Guardianships are often required to protect and care for incapacitated persons who have not executed advanced estate planning documents, such as medical or durable powers of attorney. As the aging population in Texas continues to grow, experts predict that the number of guardianships will increase dramatically. A guardianship is essentially a legal proceeding designed to supervise and protect individuals who are unable to care for themselves or manage their financial affairs. When contested, these proceedings can be expensive. An “interested person” may contest the creation of a guardianship or the appointment of a particular applicant as guardian. Typically, family and friends bear the initial costs of establishing or contesting a guardianship.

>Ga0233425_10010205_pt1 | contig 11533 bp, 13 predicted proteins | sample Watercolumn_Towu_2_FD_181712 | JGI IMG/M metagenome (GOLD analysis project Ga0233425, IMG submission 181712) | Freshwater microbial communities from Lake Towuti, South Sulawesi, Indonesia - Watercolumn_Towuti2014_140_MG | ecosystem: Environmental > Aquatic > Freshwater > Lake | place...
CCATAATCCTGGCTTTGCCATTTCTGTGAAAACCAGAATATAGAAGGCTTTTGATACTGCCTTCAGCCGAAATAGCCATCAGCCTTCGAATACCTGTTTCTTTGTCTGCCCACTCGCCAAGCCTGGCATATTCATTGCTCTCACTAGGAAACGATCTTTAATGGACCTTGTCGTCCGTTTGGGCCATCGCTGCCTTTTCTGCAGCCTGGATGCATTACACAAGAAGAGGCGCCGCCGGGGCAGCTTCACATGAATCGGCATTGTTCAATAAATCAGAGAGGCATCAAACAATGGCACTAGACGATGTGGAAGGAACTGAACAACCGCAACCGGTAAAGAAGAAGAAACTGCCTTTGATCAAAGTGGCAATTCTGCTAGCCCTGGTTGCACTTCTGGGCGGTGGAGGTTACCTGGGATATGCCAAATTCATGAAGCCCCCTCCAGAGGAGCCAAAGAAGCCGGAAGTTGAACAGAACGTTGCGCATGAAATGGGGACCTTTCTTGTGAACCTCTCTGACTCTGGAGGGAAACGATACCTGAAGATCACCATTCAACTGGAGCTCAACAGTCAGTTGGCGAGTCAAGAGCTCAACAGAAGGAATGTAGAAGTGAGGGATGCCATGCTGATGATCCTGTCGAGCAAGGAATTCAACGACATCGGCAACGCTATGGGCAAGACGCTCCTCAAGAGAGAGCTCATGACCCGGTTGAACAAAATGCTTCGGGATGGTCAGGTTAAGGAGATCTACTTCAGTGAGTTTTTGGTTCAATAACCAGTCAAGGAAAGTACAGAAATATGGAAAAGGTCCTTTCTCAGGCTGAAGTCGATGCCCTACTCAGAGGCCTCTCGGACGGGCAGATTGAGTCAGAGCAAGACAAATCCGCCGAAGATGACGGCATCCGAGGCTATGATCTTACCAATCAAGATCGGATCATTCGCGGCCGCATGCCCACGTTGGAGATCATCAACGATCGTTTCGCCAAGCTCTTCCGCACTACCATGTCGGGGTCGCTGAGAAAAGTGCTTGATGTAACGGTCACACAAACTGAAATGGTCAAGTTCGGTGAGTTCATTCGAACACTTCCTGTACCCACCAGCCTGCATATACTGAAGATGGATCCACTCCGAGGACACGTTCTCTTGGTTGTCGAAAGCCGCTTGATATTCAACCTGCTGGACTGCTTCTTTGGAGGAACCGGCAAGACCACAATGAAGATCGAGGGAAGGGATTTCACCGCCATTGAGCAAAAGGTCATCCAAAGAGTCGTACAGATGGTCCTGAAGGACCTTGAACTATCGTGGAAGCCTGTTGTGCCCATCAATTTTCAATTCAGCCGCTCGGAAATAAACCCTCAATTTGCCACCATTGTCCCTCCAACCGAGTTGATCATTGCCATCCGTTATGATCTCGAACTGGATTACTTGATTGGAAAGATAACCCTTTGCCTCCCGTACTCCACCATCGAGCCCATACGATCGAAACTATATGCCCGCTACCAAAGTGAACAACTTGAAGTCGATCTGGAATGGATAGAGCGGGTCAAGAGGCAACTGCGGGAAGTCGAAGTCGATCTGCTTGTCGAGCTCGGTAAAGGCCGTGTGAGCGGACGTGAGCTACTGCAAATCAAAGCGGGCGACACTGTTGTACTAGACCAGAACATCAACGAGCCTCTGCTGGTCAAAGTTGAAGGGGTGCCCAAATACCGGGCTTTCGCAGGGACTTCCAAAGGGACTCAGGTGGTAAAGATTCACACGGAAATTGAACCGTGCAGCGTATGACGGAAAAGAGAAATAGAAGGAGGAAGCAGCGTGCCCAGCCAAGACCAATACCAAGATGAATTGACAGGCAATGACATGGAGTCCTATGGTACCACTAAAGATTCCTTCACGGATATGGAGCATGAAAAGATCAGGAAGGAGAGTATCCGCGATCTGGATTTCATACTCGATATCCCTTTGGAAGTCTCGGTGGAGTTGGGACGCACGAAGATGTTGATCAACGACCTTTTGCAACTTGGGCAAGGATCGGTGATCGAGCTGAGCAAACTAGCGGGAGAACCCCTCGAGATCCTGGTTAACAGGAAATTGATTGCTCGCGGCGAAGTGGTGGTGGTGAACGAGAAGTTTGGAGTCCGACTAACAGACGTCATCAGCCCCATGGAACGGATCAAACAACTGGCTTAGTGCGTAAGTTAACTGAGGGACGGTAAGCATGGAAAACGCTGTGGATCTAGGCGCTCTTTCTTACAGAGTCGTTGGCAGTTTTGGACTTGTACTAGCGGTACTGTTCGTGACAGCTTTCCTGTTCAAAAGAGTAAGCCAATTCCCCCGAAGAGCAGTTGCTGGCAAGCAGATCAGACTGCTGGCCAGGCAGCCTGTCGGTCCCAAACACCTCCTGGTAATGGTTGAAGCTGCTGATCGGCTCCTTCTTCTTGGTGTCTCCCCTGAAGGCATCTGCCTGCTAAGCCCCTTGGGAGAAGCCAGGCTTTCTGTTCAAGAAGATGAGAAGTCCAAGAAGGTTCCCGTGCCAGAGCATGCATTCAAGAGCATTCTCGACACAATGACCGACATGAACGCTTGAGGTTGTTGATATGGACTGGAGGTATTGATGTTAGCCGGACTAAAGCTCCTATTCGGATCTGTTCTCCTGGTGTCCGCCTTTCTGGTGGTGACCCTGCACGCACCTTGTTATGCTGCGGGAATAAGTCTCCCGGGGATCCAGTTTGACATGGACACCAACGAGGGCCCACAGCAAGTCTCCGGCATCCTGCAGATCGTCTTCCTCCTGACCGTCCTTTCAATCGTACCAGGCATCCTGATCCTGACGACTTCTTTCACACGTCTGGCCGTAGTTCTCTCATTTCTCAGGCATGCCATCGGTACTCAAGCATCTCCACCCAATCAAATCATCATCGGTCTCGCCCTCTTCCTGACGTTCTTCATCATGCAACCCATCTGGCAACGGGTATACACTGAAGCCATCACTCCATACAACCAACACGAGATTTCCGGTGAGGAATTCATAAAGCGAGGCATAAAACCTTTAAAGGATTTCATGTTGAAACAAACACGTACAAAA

Texas Probate Code section 665B (§ 665B) provides that when a court creates a guardianship or management trust, the court may award attorney's fees out of the ward's estate to the attorney who represented the applicant at the application hearing if the applicant “acted in good faith and for just cause” in filing and prosecuting the application. This article explores § 665B and case law interpreting various issues affecting the section's requirements. As is the case with many Texas Probate Code sections, the case law interpreting § 665B is sparse. Analogies are therefore made to similar estate administration code sections in order to examine and uncover similar definitions and policy considerations surrounding awarding attorney's fees based on the aforementioned “good faith and for just cause” requirement. Allowing applicants who act in “good faith and for just cause” to recover attorney's fees from the proposed ward's estate encourages capable applicants to seek and establish guardianships and also protects the proposed ward's estate from unwarranted depletion.